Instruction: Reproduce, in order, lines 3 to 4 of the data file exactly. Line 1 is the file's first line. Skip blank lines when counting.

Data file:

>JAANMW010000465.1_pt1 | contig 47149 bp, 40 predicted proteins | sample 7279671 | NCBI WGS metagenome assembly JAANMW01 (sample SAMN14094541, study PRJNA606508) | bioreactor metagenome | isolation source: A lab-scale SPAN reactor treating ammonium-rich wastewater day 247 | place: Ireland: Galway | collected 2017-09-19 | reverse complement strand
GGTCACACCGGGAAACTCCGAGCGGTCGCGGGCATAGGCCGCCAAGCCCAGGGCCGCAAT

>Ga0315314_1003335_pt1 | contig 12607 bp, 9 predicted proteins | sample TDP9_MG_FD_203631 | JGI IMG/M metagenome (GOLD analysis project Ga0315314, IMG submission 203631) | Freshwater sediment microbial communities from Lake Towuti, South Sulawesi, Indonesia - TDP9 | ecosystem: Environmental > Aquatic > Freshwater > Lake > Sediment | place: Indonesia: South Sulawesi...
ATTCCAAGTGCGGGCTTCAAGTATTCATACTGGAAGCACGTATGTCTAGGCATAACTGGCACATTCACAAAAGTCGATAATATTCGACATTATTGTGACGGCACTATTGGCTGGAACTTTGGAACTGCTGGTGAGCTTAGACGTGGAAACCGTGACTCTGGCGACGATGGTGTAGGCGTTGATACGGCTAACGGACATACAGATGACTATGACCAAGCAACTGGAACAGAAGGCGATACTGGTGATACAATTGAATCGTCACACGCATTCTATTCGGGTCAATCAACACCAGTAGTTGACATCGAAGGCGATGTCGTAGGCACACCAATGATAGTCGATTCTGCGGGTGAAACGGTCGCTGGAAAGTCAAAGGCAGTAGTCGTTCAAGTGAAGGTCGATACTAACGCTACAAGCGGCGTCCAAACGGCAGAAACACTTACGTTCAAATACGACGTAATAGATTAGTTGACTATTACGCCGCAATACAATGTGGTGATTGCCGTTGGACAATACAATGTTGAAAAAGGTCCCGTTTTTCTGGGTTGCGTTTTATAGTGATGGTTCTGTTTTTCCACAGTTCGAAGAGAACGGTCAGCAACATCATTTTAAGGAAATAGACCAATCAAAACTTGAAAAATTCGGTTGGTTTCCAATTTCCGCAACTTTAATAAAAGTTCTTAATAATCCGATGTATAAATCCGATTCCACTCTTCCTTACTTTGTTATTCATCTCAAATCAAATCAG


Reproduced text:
>Ga0315314_1003335_pt1 | contig 12607 bp, 9 predicted proteins | sample TDP9_MG_FD_203631 | JGI IMG/M metagenome (GOLD analysis project Ga0315314, IMG submission 203631) | Freshwater sediment microbial communities from Lake Towuti, South Sulawesi, Indonesia - TDP9 | ecosystem: Environmental > Aquatic > Freshwater > Lake > Sediment | place: Indonesia: South Sulawesi...
ATTCCAAGTGCGGGCTTCAAGTATTCATACTGGAAGCACGTATGTCTAGGCATAACTGGCACATTCACAAAAGTCGATAATATTCGACATTATTGTGACGGCACTATTGGCTGGAACTTTGGAACTGCTGGTGAGCTTAGACGTGGAAACCGTGACTCTGGCGACGATGGTGTAGGCGTTGATACGGCTAACGGACATACAGATGACTATGACCAAGCAACTGGAACAGAAGGCGATACTGGTGATACAATTGAATCGTCACACGCATTCTATTCGGGTCAATCAACACCAGTAGTTGACATCGAAGGCGATGTCGTAGGCACACCAATGATAGTCGATTCTGCGGGTGAAACGGTCGCTGGAAAGTCAAAGGCAGTAGTCGTTCAAGTGAAGGTCGATACTAACGCTACAAGCGGCGTCCAAACGGCAGAAACACTTACGTTCAAATACGACGTAATAGATTAGTTGACTATTACGCCGCAATACAATGTGGTGATTGCCGTTGGACAATACAATGTTGAAAAAGGTCCCGTTTTTCTGGGTTGCGTTTTATAGTGATGGTTCTGTTTTTCCACAGTTCGAAGAGAACGGTCAGCAACATCATTTTAAGGAAATAGACCAATCAAAACTTGAAAAATTCGGTTGGTTTCCAATTTCCGCAACTTTAATAAAAGTTCTTAATAATCCGATGTATAAATCCGATTCCACTCTTCCTTACTTTGTTATTCATCTCAAATCAAATCAG